Yes, you can absolutely have a baby shower for an adopted or fostered child. They are as much a part of the family as a child related to their parents through biology.
The only difference would be that you can risk having the shower a little closer to the date of adoption.
When it comes to fostering children, parents are often contacted at short notice to take on a baby, child, or family group, so it’s not practical to plan a traditional shower.
However, when a family first shares they will be fostering, having a shower to set them up with baby supplies before possible placements is a fabulous idea. You could even take it a step further and host mini-showers every year or so to help them stock up on supplies.
Should You Have Alcohol at a Baby Shower?
People are divided about whether there should be alcohol at a baby shower. Some feel that as the mom-to-be can’t drink, nobody else should either. There’s also the issue that alcohol and party games do not always safely mix.
A good compromise is to tell guests you are not providing alcohol, but they are free to bring their own.
Must You Open Your Gifts in the Presence of Guests?
While some people enjoy the oohs and ahhs of watching mom open all of those darling little baby clothes, others may find it boring. Not only that, but with a larger group, this can go on for a while, and some people may feel embarrassed if they can only afford a small gift.
A good compromise is to wind up the shower and then open gifts, allowing those who wish to stay the option to do so.
When and How Do I Send Thank You Cards?
It’s best to send out thank you notes within two to three weeks of the shower. The exception to this is if the baby arrives during that period, then within two months is still considered polite.
One top tip is to address your envelopes and sign your cards ahead of time. Then you can add a personal message to the card after the shower, and the process feels less demanding.
How to Host a Virtual Baby Shower
With families and friends being scattered far and wide, virtual baby showers are becoming more popular. Not only do they allow you to include those who can’t travel, but it also means people can save their visit until after the baby is born.
To host a virtual baby shower:
- When guests are further away, be sure to check local time zones. Use your time zone on invitations, and ensure the shower is at a time that works for everyone.
- Begin by deciding who to invite. If any guests are uncomfortable with virtual events, pair them up with another guest who would be willing to spend the shower with them in person, in their home, and help out.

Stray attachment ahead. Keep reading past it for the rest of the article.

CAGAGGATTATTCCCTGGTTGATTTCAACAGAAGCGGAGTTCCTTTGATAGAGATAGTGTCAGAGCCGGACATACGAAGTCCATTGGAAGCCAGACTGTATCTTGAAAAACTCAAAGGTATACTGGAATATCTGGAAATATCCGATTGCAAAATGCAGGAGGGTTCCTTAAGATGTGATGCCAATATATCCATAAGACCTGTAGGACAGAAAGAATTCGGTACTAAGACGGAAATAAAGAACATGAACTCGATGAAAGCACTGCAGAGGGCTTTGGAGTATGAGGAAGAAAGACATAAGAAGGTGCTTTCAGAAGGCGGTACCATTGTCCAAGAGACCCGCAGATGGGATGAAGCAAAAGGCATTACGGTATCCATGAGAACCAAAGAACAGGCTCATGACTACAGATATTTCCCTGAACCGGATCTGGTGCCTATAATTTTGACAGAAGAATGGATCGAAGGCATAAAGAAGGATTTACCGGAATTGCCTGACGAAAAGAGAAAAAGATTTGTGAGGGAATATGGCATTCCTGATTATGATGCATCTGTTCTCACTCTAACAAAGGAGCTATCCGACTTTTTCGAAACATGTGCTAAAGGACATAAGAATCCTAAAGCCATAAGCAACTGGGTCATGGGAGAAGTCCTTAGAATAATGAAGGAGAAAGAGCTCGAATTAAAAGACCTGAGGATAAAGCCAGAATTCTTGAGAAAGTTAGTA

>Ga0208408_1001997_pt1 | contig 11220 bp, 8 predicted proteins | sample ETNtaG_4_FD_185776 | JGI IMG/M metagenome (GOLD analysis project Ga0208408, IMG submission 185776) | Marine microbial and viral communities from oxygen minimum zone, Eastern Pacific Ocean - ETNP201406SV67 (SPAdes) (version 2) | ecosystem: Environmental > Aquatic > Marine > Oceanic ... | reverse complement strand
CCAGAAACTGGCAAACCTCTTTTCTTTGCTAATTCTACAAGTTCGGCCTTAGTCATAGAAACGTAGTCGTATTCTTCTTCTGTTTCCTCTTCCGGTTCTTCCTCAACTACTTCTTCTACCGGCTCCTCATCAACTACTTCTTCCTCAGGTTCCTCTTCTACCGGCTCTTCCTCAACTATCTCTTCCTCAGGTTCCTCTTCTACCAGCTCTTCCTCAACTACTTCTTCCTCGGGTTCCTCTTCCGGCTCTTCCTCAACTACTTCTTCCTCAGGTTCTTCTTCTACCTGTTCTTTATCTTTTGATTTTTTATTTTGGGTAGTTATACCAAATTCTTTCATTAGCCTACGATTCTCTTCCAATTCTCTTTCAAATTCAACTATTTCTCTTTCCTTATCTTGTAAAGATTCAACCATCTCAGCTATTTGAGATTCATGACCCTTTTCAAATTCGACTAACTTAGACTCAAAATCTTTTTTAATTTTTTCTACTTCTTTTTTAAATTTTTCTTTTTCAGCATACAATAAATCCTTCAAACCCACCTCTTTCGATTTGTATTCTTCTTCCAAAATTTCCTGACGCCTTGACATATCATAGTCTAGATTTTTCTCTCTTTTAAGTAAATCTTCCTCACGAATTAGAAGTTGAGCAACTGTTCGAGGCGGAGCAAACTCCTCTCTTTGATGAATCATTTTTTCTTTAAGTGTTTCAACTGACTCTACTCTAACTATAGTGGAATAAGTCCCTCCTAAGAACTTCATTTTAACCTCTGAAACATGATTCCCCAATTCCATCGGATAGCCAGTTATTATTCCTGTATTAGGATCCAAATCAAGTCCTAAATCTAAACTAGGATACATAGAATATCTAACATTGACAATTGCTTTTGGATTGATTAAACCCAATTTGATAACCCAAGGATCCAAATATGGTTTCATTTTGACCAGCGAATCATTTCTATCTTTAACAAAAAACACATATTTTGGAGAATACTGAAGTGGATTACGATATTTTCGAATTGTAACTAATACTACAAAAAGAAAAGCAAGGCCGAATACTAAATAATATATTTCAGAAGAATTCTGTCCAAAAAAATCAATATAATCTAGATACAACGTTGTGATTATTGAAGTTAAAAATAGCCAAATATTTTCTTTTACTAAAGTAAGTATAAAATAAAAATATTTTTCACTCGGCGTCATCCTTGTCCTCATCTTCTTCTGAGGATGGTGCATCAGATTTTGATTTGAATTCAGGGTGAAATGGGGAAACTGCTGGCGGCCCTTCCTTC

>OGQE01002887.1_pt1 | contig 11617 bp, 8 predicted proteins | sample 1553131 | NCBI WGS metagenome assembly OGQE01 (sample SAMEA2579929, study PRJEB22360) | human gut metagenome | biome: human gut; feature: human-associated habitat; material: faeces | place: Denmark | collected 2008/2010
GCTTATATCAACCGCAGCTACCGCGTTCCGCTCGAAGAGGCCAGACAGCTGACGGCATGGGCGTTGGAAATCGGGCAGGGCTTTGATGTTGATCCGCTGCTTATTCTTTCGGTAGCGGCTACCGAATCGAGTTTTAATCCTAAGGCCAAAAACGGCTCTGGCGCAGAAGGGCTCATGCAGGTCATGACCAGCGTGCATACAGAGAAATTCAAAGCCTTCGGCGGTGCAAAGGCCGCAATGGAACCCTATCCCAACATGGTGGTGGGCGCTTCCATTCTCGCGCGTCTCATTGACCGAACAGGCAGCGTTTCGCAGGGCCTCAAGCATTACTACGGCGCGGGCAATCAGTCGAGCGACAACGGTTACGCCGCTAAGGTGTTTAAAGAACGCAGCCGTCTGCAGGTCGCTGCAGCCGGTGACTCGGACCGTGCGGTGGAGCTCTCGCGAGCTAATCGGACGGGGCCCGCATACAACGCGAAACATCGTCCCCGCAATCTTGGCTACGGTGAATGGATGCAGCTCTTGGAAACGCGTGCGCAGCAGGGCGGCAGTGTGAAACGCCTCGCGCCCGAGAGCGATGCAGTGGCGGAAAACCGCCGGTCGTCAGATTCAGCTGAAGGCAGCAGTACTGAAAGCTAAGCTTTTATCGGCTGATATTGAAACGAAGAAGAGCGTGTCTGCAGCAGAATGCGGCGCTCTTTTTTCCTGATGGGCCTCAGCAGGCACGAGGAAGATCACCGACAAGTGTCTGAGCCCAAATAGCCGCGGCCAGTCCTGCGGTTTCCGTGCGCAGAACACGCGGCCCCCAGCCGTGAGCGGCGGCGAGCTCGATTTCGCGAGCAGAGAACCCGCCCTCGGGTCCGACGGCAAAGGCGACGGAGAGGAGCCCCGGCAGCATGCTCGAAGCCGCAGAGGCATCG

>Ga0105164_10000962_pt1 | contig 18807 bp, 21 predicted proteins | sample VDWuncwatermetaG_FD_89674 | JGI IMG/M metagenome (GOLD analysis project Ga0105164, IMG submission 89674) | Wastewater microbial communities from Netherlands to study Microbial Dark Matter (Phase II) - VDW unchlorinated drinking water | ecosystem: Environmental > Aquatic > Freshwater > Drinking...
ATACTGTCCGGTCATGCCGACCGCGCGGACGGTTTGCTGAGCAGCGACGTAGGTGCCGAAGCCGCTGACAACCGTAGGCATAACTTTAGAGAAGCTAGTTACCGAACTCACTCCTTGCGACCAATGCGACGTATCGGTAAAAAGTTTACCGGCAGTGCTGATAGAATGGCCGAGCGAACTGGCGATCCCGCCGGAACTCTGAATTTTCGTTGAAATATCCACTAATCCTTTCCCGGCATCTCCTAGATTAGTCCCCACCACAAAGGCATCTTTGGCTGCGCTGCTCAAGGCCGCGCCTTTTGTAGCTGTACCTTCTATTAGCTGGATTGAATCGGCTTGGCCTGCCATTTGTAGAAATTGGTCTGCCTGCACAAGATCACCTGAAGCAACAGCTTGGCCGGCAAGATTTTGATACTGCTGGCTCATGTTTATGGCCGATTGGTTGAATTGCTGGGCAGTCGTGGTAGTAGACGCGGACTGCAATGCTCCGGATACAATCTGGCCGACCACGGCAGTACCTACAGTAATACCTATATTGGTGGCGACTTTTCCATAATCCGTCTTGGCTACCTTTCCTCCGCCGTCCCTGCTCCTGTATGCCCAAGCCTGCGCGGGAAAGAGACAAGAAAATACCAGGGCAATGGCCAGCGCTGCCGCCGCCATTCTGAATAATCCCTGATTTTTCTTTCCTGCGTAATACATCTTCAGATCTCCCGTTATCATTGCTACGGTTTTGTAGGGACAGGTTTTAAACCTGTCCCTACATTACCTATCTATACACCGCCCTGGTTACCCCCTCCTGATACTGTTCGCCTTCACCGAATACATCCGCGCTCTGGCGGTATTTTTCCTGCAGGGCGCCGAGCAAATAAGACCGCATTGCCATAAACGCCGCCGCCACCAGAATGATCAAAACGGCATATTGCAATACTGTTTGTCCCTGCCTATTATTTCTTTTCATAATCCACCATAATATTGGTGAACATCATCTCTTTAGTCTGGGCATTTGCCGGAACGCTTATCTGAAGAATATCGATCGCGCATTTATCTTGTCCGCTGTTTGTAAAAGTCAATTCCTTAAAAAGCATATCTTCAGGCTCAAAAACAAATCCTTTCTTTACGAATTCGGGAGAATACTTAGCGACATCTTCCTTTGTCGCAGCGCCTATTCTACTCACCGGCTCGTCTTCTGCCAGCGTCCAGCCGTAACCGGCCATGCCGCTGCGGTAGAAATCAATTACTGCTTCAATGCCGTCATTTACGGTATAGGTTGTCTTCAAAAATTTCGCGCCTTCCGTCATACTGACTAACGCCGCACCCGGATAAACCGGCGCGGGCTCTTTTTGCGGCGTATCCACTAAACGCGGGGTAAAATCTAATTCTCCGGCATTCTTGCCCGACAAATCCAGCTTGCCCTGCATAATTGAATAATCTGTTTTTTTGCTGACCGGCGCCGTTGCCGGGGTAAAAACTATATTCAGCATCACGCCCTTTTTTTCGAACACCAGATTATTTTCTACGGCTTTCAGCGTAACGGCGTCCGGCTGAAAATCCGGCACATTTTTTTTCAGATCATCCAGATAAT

- Create a quick how-to guide so everyone can attend without difficulty. When you send the invitation, ask if anyone requires tech support.
- Set a timetable for games, and keep things short. This will minimize the chance of people becoming bored. You can share a rough timetable to help people better prepare themselves.
- Be aware that sites like Zoom have time limits on free rooms, so you may need to go for a paid option if you want a more extended event.
- Do a dry run ahead of time. This will help you identify any issues with virtual baby shower games.
- Consider sending a small box of decorations, props for games, snacks, or recipes for food and drink to each guest. This allows everyone to enjoy a similar experience and feels more like a party than a meeting.
- Decide how to deal with gifts. Do you want people to send them directly to mom so she can open them on camera, have guests hold them up to the camera, and send them to mom later on, or exclude the gifts from the shower entirely?
Wanting to do the “right” thing when planning or attending a baby shower is totally understandable. Nobody wants to be “that” person who does the wrong thing and casts a cloud over the festivities.
However, try not to fret too much. Read through our guide to baby shower etiquette a few times, take a deep breath, try to relax, and enjoy yourself.
And if something does go “wrong,” tell everyone you’re a trendsetter, mixing it up, establishing new traditions, and laying down the path they can all follow if they dare.